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Mic Martin at Crufts

Mic Martin (www.micmartin.co.uk) is one of the dog trainers on the television programme Dog Borstal. Owners of dogs with problems of various natures endure the no nonsense approach of the show’s trainers, and emerge at the other side stronger, knowing more, and with a much better behaved dog.

Mic has trained dogs for many years, to perform many different behaviours, and is also the Patron of Support Dogs. At Crufts, in return for a donation to the charity, Mic will be trying to solve dog training problems.

This is one of the great aspects of Crufts – it’s a great platform for putting across the right message about dog ownership. It inspires owners to train and treat their dog as well as possible.

You can read more about Mic below, and here’s some information about Support Dogs:

Support Dogs is a founder member of Assistance Dogs UK and also a full voting member of Assistance Dogs International, an organisation that represents assistance dog training programmes around the world.

Every year Support Dogs receives in excess of fifty applications for dogs from each of its programmes, which means that there is currently a two-year waiting list. Without secure and regular funding the wait may be even longer and demand for dogs continues to increase every year.

Get your questions answered by top Dog Borstal trainer at Crufts and raise money for Support Dogs

NEC Birmingham, 5th-8th March 2009, Hall 2 – Stand 58

Support Dogs is pleased to announce that its newest patron and star trainer from BBC3’s Dog Borstal, Mic Martin, will be on hand at Crufts to answer all your training queries.

Fans of the BBC3 dog training show are encouraged to put down their remotes and get to the NEC Birmingham on 5th-8th March 2009 for this rare opportunity of some one-to-one advice from the programme’s most popular dog trainer.

Mic Martin’s no nonsense approach to training comes from a long career as a police dog handler and has earned him the reputation as being one of Britain’s toughest TV trainers.

However, underneath the tough guy exterior is a compassionate man who really understands the difficulties faced by disabled people and the huge influence dogs can have on our lives as he ended up in a wheelchair himself for a year in 1996.

Mic’s career in the police force came to an abrupt end when he sustained a serious injury to his knee while in pursuit of thugs who had burgled a pensioner. After 26 hospital appointments, two major operations and a year unable to walk, Mic found himself out of the job he loved, housebound and feeling sorry for himself.

Mic’s life was transformed when his wife suggested they rehome a rescue Border Collie. Zak pulled Mic out of his depression and the pair were soon training for working trials. Mic still has to wear a leg brace but this has never stopped him entering competitions or held him back when the BBC asked him to appear on Dog Borstal. Mic is incredibly passionate about his work and has been hugely successful on film sets all over the world as well as training working dogs.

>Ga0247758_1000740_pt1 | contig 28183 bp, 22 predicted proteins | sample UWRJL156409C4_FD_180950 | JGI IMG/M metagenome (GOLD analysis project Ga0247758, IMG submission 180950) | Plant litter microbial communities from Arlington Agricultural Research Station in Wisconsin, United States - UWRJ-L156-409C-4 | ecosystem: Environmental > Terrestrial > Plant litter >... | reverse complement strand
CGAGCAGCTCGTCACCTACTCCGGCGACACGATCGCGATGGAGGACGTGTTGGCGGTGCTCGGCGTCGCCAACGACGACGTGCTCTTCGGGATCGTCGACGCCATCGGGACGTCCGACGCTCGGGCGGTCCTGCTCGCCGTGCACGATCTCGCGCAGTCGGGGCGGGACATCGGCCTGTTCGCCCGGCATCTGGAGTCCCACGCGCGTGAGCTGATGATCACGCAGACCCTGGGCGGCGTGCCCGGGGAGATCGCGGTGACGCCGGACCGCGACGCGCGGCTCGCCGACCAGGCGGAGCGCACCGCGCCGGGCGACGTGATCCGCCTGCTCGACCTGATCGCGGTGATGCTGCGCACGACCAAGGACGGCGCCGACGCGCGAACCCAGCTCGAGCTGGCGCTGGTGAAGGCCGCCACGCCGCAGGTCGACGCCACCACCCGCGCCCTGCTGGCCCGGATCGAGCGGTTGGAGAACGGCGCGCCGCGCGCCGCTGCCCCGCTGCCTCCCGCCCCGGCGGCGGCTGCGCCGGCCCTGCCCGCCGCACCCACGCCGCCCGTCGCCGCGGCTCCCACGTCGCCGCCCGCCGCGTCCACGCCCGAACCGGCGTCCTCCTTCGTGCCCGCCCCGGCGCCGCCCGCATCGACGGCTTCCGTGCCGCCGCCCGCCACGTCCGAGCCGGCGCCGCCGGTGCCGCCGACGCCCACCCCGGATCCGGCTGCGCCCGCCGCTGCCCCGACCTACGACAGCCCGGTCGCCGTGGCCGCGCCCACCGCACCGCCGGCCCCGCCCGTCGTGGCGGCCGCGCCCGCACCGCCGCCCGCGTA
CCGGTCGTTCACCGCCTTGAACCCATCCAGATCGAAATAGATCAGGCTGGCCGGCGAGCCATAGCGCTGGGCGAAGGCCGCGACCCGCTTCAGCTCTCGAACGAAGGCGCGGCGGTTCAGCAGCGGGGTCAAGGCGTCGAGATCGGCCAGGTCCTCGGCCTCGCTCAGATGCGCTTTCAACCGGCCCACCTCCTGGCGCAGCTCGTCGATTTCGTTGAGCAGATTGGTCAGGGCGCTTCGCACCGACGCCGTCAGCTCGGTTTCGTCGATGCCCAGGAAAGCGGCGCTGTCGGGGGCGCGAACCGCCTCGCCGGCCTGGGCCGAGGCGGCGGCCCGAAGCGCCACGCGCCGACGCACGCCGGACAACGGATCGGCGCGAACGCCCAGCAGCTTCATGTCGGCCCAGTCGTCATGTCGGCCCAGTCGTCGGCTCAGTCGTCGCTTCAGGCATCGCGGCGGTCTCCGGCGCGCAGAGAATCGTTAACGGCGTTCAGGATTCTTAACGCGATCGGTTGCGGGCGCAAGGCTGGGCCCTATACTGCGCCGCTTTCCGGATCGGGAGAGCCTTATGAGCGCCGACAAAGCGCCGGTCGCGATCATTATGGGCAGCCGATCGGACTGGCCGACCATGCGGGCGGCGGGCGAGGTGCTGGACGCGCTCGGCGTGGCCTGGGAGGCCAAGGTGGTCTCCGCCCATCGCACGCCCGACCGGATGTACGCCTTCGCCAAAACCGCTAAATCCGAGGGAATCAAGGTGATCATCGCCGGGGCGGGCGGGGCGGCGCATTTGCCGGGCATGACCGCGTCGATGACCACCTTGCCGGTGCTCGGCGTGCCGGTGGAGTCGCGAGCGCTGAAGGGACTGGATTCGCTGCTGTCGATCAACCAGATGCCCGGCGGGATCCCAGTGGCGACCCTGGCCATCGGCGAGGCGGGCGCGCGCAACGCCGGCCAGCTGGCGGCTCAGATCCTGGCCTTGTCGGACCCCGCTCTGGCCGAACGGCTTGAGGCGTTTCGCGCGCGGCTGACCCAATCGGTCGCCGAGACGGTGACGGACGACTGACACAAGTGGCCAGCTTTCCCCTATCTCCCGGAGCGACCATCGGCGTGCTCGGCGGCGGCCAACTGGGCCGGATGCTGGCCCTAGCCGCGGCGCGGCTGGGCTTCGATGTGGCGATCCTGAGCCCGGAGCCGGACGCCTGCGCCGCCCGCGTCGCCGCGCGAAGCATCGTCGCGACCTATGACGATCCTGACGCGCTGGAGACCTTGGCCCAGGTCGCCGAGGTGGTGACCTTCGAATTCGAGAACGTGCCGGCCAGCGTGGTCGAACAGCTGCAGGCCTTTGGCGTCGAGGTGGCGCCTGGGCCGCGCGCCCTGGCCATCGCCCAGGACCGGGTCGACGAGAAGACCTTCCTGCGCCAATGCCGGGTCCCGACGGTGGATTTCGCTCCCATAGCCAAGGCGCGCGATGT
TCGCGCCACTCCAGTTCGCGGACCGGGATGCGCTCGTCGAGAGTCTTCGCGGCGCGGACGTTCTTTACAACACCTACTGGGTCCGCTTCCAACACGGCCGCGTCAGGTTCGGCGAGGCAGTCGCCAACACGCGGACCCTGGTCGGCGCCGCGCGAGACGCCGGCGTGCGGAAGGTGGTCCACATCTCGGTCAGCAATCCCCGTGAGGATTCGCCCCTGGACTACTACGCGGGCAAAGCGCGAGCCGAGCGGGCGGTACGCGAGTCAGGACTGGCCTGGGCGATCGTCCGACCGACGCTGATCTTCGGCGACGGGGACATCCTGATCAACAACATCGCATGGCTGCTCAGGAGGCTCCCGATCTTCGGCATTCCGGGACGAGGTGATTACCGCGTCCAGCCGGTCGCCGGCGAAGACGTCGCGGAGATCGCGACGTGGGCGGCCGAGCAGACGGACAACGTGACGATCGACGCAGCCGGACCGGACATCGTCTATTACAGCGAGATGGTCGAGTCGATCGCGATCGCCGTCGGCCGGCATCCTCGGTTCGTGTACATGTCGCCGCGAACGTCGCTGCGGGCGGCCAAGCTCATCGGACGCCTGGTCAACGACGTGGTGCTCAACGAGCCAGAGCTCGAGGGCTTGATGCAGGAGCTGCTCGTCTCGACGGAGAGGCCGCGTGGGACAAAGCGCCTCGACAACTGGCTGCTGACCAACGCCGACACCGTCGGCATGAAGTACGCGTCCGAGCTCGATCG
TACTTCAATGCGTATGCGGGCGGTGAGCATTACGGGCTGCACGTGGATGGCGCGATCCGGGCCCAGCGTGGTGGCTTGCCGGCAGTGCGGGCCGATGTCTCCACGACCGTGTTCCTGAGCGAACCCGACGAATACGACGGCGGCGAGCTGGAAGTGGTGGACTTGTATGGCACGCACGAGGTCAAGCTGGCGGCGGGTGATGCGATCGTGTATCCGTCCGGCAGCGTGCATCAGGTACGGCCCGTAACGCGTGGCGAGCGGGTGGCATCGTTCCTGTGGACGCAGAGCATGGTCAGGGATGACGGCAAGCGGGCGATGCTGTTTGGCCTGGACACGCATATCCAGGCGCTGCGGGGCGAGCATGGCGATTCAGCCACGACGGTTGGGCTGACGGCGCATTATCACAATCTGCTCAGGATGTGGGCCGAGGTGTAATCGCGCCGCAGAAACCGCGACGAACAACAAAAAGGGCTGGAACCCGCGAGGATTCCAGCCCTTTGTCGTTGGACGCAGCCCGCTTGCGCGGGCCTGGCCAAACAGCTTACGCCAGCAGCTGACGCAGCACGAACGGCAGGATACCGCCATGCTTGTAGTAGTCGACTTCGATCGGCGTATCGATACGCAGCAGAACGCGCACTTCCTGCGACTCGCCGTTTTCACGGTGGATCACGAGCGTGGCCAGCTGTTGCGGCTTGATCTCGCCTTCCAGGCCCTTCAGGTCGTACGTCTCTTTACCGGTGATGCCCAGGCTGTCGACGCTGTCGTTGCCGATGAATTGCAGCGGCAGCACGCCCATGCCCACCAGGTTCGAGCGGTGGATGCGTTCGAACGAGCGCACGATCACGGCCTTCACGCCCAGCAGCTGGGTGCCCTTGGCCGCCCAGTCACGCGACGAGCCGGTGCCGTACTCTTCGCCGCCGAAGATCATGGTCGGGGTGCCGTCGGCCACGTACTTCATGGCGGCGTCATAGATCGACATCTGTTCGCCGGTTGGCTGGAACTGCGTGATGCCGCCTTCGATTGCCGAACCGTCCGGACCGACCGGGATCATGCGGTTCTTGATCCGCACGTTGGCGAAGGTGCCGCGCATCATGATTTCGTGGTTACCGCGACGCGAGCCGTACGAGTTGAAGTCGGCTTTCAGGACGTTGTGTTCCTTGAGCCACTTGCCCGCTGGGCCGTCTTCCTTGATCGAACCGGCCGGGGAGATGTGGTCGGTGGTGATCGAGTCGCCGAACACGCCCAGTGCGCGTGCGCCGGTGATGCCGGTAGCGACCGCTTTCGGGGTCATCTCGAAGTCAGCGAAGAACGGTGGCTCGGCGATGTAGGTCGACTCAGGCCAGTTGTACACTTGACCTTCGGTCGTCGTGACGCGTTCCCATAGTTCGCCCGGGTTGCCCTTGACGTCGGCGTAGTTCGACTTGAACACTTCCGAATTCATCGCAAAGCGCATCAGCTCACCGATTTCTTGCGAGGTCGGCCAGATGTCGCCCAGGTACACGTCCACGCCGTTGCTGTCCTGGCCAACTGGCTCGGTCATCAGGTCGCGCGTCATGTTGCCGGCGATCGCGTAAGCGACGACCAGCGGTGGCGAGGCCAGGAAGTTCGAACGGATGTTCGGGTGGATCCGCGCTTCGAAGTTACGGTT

“I’ve trained dogs to do amazing things like being able to detect explosives and drugs but I am truly in awe of the work Support Dogs does training assistance dogs to alert their owners to epileptic seizure, for example,” explained Mic. “Having been a bit of a action man myself I hated asking people to do things for me. I know how it feels to be unable to do the things I once took for granted and I am extremely lucky to have made a full recovery. With the assistance of a fully trained dog it is possible to give someone not as lucky as me a chance of independence.”

Support Dogs is a unique UK charity dedicated to improving the quality of life for people with physical disabilities, epilepsy and the families of autistic children. It currently trains three main types of assistance dog – Disability Assistance Dogs, Autism Assistance Dogs and Seizure Alert Dogs. The groundbreaking charity trained Britain’s first Seizure Alert Dog back in 1994 who, within three months, was giving his owner a 30-minute warning of every epileptic seizure.

Support dogs go through continuous training throughout their working careers, giving their owners increased confidence and self-esteem in addition to the extra independence that these special breeds of assistance dogs bring.

Each assistance dog costs in the region of £10,000 to train and care for throughout his working life so funds are always needed to help more people benefit from these highly specialist dogs.

Visit Mic Martin with your questions, queries and problems on the Support Dogs stand, Hall 2 – Stand 58, and make a small donation in return to the charity that has already trained more than 150 assistance dogs and transformed just as many lives.

For more information about Support Dogs, telephone 0114 261 7800 or visit www.support-dogs.org.uk.

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